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papa doit manger

26 november 2018

Her English Wikipedia page will tell you that Marie NDiaye's play Papa doit manger is the only work by a living woman to appear in the repertoire of the Comédie Française. Further Googling suggests that this is not entirely accurate, but it's hard to determine: the repertoire, which amounts to a kind of official canon for the French theater, consists of thousands of plays, and there's no readily available list. Suffice to say that not many of them are by women writers of any description. In any case, the Wikipedia assertion, even if questionable, led me to read NDiaye's play, so something good came out of it. Papa doit manger is a troubling piece in the strongest traditions of late 20th- and early-21st-century drama.

"Papa's got to eat," proclaims NDiaye's title. Papa has just returned from a ten-year vanishing act, to greet two children he barely remembers, a wife inexplicably still in love with him, and the wife's mediocre schoolteacher boyfriend. Maman has earned her bread shampooing heads in other people's salons the whole decade; Papa walked out when she was on the brink of getting her own cosmetology license, forcing her to work for other folks.

Now Papa wants her back. He wants them all back – well, maybe not Zelner, the schoolteacher, but Papa has nothing against the guy. Papa has done well in the business world, even to the point of bringing expensive fruit gels from the airport gift shop at Roissy. Maman doesn't believe a word he says, and she's justified. We soon learn that Papa has never opened a business and in fact never left boring old Courbevoie in the Paris suburbs. He lives now with another woman, and they have a child with special needs and no money to meet those needs. He's just showed up to touch Maman for a few thousand francs.

Papa doit manger is published without stage directions of any kind, so the reader can be surprised to find long and irregular gaps of time between its eleven scenes. The action of the play spans twenty years, and there are constant references back to the ten years before that action begins. Maman marries Zelner; Papa eventually declines to the point where he becomes a charge on his older daughter Mina, who faces a decision parallel to the one that Papa and his second partner Anna faced with regard to their own son. Papa never really reforms, but he remains charming and full of feckless energy till the end. Maman never really falls out of love with him. They are too much alike in key ways, neither one able to put together a coherent life plan, both content to live spontaneously and dependent on others.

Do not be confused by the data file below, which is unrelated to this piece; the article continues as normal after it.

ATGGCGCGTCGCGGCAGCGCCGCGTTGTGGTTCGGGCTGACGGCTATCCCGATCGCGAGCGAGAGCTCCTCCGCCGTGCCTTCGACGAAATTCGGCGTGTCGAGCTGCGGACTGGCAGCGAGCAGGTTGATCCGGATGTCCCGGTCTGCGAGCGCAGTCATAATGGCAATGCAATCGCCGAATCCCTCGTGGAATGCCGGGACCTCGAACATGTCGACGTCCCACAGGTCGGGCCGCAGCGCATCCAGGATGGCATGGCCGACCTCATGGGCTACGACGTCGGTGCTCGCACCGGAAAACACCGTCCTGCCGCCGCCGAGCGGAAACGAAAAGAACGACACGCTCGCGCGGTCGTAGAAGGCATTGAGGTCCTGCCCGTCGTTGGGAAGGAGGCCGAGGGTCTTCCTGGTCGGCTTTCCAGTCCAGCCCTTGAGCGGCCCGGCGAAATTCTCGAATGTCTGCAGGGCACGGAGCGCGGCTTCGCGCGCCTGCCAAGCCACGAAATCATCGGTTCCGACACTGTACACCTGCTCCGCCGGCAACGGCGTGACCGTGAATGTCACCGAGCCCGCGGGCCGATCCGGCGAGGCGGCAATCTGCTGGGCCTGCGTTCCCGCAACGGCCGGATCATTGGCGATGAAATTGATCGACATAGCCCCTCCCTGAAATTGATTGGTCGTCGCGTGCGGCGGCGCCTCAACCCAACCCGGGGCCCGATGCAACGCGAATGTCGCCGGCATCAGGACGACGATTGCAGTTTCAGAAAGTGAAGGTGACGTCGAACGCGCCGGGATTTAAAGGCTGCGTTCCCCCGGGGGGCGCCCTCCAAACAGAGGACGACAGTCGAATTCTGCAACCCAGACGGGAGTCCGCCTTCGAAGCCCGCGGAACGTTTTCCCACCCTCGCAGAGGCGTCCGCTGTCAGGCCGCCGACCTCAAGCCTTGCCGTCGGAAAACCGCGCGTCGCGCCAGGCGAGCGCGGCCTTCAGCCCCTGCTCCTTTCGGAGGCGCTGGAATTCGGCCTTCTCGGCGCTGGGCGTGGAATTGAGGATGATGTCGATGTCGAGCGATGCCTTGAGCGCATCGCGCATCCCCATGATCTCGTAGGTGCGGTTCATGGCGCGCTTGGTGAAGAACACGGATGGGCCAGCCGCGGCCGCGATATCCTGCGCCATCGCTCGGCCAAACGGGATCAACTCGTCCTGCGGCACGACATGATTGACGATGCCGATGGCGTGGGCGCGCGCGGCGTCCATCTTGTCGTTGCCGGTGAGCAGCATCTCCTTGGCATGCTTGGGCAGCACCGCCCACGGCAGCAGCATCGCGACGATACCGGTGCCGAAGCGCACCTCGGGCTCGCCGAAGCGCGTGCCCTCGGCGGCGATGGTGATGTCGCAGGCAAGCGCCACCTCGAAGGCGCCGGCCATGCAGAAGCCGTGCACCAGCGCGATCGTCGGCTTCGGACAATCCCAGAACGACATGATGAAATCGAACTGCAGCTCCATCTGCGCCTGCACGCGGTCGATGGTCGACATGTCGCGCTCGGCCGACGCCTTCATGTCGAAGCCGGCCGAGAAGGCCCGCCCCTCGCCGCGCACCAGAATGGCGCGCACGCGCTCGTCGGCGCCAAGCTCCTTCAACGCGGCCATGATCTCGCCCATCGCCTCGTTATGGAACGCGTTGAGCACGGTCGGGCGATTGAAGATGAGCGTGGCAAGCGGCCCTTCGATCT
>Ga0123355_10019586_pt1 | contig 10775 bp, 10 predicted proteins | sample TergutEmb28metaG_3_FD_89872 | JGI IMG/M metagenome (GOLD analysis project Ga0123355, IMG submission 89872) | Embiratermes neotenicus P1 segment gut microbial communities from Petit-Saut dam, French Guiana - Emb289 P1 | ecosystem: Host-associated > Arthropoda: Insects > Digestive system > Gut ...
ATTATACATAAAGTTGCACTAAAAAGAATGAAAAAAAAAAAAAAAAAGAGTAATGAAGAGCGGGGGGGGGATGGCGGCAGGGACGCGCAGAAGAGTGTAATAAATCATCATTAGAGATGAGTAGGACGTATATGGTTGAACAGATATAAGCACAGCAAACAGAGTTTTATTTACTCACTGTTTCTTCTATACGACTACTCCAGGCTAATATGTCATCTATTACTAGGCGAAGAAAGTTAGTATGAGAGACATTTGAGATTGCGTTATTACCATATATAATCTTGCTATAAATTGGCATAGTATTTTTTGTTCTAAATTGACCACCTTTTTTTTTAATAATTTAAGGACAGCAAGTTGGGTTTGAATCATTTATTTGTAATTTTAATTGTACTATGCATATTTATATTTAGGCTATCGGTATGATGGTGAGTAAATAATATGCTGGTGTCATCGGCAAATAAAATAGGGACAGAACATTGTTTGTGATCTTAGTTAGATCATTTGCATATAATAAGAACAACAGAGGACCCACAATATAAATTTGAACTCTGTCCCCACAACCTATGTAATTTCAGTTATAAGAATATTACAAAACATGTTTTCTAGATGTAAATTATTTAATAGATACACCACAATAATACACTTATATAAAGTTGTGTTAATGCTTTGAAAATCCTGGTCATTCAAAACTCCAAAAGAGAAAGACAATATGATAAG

Race is the heart of the play. Maman and her racist family are white, blonde even; Papa's skin is "aussi noire que peut l'être la peau humaine" (11) – as black as the human skin gets. Papa's whole aim in life, he admits at times, has been to seek revenge on France in the person of his white lovers, especially Maman. Zelner, in his guilty-liberal way, admits that Papa holds all the cards in this dynamic, with every right to seek vengeance. At the same time, of course, Papa is a complete grifter. His idea of resistance to racism and colonialism is just to play the cheat at every turn.

Papa's younger daughter Ami and his lover Anna eventually turn decisively against him, but Mina and Maman are torn. In NDiaye's stylized, repetitive dialogue, we get a chance to study their strange attraction to this seemingly worthless man.

Much of the latter half of the play, though, consists not of dialogue but of monologues that describe the passing action and allow certain characters – Maman's awful sisters, the now-grown Mina 20 years on – to narrate and express their judgments. The final scene, where Papa and Maman once again confront each other, is a strong one for actors, but the play presents a challenge to companies to maintain the dramatic tension through the course of long "told" scenes.

NDiaye, Marie. Papa doit manger. 2003. Paris: Minuit, 2013.